"YouTube has trained us to skip the ads -- not engage with them -- and with 250 million hours of YouTube content consumed every day, that training runs deep."
"I see livestream as a better path forward than trying to out-TikTok TikTok."
"Cultural hurdles aside, we should expect TikTok to dominate this space when shoppable commerce becomes the next big thing."

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10 Comments on "Will Shoppable Shorts become a viral sensation for YouTube?"


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Lucille DeHart
BrainTrust

This will be a heavy lift even with video consumption trends. Younger consumers want to be entertained and traditional consumers will need to adopt new behaviors. I see livestream as a better path forward than trying to out-TikTok TikTok.

Dave Bruno
BrainTrust

Color me skeptical that the core YouTube audience will indulge in shoppable ads, perhaps with the one exception being influencer videos. The young people I know don’t watch the ads at all. Rather, my young friends are laser-focused on the “Skip Ad” timer, thumbs poised to pounce the moment they can skip to their content. YouTube has trained us to skip the ads – not engage with them – and with 250 million hours of YouTube content consumed every day, that training runs deep.

Gene Detroyer
BrainTrust

As a viewer, my reaction is, let’s just get to the video. As a judge of marketing strategy, this is brilliant.

YouTube is the second-largest search engine in the world — second only to its parent company, Google. It directly monetizes this mega-asset. It is likely to deliver more spontaneous purchases than planned ones. People can go to Google for a specific search.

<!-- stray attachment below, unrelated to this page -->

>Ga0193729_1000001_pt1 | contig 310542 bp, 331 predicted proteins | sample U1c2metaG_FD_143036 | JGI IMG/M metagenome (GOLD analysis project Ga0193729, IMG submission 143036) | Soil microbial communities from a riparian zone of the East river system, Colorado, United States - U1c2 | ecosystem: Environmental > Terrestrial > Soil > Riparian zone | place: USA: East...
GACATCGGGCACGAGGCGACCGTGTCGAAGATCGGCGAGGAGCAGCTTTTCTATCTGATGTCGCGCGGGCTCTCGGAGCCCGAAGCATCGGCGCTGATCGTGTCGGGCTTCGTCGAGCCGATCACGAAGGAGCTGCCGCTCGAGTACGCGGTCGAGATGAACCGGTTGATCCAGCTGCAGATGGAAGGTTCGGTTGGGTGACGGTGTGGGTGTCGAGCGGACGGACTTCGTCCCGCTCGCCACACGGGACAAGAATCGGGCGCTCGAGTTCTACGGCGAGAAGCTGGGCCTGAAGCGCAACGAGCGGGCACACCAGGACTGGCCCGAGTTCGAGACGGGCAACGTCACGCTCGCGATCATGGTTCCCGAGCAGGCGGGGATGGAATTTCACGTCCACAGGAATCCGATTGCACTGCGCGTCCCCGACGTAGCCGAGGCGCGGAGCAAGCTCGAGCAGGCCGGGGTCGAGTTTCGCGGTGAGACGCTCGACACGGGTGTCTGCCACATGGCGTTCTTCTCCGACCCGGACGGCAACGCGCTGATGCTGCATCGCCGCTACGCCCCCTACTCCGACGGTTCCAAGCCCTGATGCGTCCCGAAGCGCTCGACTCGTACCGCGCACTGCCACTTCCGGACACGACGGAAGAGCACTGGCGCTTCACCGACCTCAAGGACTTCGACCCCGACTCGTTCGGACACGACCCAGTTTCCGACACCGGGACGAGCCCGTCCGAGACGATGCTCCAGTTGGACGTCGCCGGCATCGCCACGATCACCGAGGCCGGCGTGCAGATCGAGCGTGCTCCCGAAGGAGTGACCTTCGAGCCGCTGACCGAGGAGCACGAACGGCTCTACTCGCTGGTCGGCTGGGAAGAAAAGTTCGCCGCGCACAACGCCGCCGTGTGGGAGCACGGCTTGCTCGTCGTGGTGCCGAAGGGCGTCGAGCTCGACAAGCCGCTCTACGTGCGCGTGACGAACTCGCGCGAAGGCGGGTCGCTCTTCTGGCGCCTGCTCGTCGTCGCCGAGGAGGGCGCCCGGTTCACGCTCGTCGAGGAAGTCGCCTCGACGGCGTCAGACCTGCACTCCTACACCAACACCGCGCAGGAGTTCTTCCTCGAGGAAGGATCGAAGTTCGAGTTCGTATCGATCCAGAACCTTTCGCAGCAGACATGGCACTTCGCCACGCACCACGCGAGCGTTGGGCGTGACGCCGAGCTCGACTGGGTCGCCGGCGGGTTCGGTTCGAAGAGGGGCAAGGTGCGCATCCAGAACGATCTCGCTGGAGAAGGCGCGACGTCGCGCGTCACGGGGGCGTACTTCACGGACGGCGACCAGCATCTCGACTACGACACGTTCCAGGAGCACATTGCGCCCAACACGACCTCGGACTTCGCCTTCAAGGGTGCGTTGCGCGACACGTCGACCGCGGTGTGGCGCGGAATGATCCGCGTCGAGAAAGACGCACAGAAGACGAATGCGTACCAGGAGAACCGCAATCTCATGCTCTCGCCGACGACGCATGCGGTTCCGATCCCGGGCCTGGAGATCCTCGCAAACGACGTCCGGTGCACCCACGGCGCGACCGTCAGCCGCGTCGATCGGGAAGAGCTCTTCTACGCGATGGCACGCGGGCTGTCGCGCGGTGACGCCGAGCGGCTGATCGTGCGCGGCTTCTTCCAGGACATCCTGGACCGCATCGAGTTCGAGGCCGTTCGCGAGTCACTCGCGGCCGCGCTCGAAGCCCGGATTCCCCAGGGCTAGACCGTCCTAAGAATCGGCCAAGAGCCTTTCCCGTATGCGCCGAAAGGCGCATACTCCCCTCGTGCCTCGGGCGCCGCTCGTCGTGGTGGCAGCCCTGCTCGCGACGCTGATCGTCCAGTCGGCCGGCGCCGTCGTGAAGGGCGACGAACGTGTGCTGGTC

Retailers should be cautious in copying this strategy. Extraneous ads may be counter-productive in an actual shopping environment. I doubt the shopper is going there for entertainment.

Patricia Vekich Waldron
Staff

Shoppable shorts are in essences digital pop-ups. When well done they will drive results.

DeAnn Campbell
BrainTrust

YouTube’s success with Shoppable Shorts will depend in large part on whether China continues to be allowed to operate TikTok in the U.S. because it will be tough to compete for attention against their mass appeal. Additionally, many influencers don’t like Shorts because it doesn’t give them time to tell the compelling stories that drew their audiences in the first place. But considering the small added cost of posting Shorts and the low risk of losing their long-form customers, it makes sense for YouTube to launch this format and refine to establish themselves as the heir apparent should TikTok go away.

Brandon Rael
BrainTrust